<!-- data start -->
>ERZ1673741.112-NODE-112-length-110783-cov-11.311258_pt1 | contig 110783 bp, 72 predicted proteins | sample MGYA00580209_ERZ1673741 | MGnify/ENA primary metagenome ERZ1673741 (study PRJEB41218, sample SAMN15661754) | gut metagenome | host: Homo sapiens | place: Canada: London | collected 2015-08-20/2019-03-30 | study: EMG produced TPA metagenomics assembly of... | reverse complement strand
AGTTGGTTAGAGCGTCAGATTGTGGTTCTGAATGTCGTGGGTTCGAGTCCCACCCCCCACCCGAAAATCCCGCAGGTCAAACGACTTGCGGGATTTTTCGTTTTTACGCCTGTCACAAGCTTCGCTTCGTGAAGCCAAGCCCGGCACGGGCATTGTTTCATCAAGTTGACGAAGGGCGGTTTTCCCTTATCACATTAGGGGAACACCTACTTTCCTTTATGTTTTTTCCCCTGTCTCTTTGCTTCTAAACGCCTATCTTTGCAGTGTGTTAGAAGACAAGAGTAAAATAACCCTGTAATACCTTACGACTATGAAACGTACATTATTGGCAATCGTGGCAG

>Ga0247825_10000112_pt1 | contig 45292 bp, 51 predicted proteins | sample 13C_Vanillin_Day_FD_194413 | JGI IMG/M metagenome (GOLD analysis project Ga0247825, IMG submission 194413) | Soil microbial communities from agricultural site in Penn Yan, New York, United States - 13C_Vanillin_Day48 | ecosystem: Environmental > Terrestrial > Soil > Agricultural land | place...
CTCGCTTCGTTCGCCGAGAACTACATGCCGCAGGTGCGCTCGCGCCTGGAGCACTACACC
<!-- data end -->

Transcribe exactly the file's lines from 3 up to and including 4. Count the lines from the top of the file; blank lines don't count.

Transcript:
>Ga0247825_10000112_pt1 | contig 45292 bp, 51 predicted proteins | sample 13C_Vanillin_Day_FD_194413 | JGI IMG/M metagenome (GOLD analysis project Ga0247825, IMG submission 194413) | Soil microbial communities from agricultural site in Penn Yan, New York, United States - 13C_Vanillin_Day48 | ecosystem: Environmental > Terrestrial > Soil > Agricultural land | place...
CTCGCTTCGTTCGCCGAGAACTACATGCCGCAGGTGCGCTCGCGCCTGGAGCACTACACC